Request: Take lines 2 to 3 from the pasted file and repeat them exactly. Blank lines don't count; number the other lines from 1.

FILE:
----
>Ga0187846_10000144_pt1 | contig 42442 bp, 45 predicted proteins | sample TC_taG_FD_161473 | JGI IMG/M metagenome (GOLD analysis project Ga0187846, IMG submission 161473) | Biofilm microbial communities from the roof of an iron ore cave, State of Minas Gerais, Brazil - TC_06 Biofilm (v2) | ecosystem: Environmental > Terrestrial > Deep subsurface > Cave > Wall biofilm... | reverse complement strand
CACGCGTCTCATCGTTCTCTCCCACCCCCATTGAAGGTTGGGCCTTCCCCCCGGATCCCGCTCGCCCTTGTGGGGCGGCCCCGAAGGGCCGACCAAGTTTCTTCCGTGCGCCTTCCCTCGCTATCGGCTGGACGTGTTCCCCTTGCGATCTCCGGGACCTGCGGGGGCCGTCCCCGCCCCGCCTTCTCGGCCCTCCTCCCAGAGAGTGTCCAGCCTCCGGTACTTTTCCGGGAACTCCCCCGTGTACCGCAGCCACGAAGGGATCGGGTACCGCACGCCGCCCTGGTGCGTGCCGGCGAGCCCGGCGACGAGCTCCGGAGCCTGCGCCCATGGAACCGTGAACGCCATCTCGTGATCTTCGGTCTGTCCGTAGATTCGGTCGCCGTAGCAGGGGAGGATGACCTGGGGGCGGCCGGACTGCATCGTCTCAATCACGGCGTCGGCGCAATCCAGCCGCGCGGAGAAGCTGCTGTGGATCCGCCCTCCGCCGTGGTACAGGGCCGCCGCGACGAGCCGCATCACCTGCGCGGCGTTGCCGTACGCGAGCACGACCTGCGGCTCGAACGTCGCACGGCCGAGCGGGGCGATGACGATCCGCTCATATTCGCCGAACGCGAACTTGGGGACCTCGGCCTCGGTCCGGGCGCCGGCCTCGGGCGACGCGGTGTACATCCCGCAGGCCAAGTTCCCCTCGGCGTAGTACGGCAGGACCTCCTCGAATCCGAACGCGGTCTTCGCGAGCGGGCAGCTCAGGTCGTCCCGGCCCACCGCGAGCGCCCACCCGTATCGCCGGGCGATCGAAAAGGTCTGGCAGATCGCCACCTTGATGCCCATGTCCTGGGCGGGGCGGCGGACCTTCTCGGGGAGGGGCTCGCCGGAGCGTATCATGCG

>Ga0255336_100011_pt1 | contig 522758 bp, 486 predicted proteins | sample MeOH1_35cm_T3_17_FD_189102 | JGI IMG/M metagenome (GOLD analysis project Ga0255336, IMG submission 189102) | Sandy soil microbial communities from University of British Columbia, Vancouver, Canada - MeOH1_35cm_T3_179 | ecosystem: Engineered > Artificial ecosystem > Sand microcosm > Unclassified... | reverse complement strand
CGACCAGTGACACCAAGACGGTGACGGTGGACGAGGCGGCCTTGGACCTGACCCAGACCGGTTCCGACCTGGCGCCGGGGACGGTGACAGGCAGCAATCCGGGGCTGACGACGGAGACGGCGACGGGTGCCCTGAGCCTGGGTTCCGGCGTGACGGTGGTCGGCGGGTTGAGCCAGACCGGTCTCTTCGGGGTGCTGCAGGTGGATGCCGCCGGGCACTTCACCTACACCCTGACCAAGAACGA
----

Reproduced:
CACGCGTCTCATCGTTCTCTCCCACCCCCATTGAAGGTTGGGCCTTCCCCCCGGATCCCGCTCGCCCTTGTGGGGCGGCCCCGAAGGGCCGACCAAGTTTCTTCCGTGCGCCTTCCCTCGCTATCGGCTGGACGTGTTCCCCTTGCGATCTCCGGGACCTGCGGGGGCCGTCCCCGCCCCGCCTTCTCGGCCCTCCTCCCAGAGAGTGTCCAGCCTCCGGTACTTTTCCGGGAACTCCCCCGTGTACCGCAGCCACGAAGGGATCGGGTACCGCACGCCGCCCTGGTGCGTGCCGGCGAGCCCGGCGACGAGCTCCGGAGCCTGCGCCCATGGAACCGTGAACGCCATCTCGTGATCTTCGGTCTGTCCGTAGATTCGGTCGCCGTAGCAGGGGAGGATGACCTGGGGGCGGCCGGACTGCATCGTCTCAATCACGGCGTCGGCGCAATCCAGCCGCGCGGAGAAGCTGCTGTGGATCCGCCCTCCGCCGTGGTACAGGGCCGCCGCGACGAGCCGCATCACCTGCGCGGCGTTGCCGTACGCGAGCACGACCTGCGGCTCGAACGTCGCACGGCCGAGCGGGGCGATGACGATCCGCTCATATTCGCCGAACGCGAACTTGGGGACCTCGGCCTCGGTCCGGGCGCCGGCCTCGGGCGACGCGGTGTACATCCCGCAGGCCAAGTTCCCCTCGGCGTAGTACGGCAGGACCTCCTCGAATCCGAACGCGGTCTTCGCGAGCGGGCAGCTCAGGTCGTCCCGGCCCACCGCGAGCGCCCACCCGTATCGCCGGGCGATCGAAAAGGTCTGGCAGATCGCCACCTTGATGCCCATGTCCTGGGCGGGGCGGCGGACCTTCTCGGGGAGGGGCTCGCCGGAGCGTATCATGCG

>Ga0255336_100011_pt1 | contig 522758 bp, 486 predicted proteins | sample MeOH1_35cm_T3_17_FD_189102 | JGI IMG/M metagenome (GOLD analysis project Ga0255336, IMG submission 189102) | Sandy soil microbial communities from University of British Columbia, Vancouver, Canada - MeOH1_35cm_T3_179 | ecosystem: Engineered > Artificial ecosystem > Sand microcosm > Unclassified... | reverse complement strand